{Image source: Lesli Whitecotton on Unsplash}

Master the moving target – cat action shots

Cats who are on the move present a fun photography challenge. To up your chances of razor-sharp action images, first learn your camera settings thoroughly. Use high shutter speeds (at least 1/4000th of a second) to freeze the action, and switch to burst photo modes. Keep your camera in continuous shooting mode to give you the choice of a handful of images, rather than one or two taken in a moment.

Pet photography also requires anticipating movements as much as possible. Observe your cat’s habits carefully and prepare for key moments – mid-leap as they jump between furniture, pouncing after toy mice, or climbing and stretching. Compose shots with extra space for their impending motion.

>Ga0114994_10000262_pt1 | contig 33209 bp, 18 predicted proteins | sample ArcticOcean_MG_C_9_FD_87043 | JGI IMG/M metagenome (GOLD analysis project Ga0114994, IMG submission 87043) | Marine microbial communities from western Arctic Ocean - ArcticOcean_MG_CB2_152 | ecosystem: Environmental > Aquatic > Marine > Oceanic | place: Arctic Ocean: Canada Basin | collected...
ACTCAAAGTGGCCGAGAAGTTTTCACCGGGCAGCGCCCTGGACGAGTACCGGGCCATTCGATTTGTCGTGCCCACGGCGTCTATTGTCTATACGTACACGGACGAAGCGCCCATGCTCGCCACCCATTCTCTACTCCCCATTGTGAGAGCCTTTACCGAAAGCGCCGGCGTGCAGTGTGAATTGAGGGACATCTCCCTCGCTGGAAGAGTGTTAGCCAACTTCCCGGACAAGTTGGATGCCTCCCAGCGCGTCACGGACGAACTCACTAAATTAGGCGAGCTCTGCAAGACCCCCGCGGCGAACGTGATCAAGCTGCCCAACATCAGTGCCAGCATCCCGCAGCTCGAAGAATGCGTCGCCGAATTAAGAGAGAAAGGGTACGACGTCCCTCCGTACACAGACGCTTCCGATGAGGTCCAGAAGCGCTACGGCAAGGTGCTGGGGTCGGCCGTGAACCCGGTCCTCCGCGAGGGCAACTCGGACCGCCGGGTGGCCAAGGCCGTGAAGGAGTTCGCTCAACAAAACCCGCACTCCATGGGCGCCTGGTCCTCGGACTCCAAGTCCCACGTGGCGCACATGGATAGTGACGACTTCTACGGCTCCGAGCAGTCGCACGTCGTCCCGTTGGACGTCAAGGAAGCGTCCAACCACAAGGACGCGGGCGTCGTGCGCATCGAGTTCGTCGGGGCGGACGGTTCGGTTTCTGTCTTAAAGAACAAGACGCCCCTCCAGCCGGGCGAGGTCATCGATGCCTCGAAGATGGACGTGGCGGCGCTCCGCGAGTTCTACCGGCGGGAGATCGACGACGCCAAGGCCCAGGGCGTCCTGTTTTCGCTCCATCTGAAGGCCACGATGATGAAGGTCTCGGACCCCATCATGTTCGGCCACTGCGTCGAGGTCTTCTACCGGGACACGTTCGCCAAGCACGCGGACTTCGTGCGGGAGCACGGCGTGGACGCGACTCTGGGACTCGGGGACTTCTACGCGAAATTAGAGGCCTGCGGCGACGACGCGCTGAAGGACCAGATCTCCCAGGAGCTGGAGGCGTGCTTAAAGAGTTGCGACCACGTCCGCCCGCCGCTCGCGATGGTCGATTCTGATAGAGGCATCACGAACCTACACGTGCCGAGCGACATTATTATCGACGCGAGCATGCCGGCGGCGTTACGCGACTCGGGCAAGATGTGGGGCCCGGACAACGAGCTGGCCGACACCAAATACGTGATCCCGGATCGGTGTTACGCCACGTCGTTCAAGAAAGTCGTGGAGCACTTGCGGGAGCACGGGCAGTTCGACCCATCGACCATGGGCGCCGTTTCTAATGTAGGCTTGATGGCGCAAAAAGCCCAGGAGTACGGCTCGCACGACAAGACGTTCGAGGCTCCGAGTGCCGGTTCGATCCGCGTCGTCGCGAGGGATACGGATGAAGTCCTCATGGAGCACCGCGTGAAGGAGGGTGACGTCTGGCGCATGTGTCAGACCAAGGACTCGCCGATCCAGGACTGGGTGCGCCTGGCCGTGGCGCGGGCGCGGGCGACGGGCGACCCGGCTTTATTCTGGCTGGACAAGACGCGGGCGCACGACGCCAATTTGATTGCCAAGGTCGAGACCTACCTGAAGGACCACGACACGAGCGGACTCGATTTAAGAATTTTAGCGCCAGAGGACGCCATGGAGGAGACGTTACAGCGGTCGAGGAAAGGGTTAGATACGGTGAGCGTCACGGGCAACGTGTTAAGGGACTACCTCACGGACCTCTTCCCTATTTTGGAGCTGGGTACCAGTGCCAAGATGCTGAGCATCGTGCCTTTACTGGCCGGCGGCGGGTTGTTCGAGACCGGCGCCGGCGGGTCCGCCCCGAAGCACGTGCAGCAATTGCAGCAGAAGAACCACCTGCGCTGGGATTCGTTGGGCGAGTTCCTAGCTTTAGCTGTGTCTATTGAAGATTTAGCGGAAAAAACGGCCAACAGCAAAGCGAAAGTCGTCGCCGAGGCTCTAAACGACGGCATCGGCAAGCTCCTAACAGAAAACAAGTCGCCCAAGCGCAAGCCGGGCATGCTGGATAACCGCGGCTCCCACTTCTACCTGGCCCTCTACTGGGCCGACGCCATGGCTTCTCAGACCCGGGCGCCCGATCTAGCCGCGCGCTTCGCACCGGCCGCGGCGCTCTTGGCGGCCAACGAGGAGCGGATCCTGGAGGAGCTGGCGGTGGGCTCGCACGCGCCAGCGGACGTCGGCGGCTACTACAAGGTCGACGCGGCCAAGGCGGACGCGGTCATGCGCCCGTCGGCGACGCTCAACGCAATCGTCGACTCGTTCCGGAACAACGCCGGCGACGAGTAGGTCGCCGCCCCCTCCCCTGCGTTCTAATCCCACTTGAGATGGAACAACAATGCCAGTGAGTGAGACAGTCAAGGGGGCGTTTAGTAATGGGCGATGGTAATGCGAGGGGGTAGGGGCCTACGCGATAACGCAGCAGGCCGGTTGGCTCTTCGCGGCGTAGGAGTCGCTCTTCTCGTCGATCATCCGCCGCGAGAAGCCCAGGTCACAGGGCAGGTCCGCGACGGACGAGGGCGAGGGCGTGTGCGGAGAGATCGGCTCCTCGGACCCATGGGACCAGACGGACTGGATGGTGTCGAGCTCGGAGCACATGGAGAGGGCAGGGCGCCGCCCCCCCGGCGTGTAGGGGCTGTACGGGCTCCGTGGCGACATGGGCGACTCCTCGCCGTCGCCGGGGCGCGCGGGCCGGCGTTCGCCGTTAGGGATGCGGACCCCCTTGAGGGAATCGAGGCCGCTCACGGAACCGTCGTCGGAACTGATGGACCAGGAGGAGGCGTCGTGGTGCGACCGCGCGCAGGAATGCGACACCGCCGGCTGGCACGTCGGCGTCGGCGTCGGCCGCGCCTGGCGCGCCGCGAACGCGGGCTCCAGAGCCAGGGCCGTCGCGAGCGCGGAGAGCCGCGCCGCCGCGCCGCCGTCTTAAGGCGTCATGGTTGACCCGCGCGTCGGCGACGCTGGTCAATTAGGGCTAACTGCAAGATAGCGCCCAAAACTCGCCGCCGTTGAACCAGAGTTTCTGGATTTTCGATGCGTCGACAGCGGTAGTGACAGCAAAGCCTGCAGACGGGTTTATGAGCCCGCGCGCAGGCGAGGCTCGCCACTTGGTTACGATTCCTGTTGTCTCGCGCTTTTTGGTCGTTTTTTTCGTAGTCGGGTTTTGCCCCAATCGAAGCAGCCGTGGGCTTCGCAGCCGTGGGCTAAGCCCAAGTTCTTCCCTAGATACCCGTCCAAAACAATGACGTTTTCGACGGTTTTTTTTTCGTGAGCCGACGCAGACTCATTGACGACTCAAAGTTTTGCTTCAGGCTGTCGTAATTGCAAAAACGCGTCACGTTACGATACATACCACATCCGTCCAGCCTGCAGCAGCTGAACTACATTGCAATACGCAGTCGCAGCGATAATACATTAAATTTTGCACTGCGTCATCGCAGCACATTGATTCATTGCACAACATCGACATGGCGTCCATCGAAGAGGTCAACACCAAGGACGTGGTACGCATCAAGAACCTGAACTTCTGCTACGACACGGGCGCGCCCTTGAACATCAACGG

For more dynamic blur effects, consider slower shutter speeds. This accentuates the impression of speed as your cat zips by. Just be prepared for more outtakes!

{Image source: Gerry Roarty on Unsplash}

Essential gear for cat photography on a budget

You don’t need the latest expensive camera bodies and lenses to take outstanding pet photos. You can find some affordable used gear online via second-hand retailers, on social media marketplaces, or in local community groups.

Here are some options worth considering as a starting point for your cat photography project:

  • Second-hand entry-level DSLR cameras offer full manual settings for a very healthy price that ranges between £50-£150. Go for brands like Canon, Nikon, or Sony to ensure you’re getting quality. Mirrorless cameras are also very compact and offer similar benefits to DSLRs.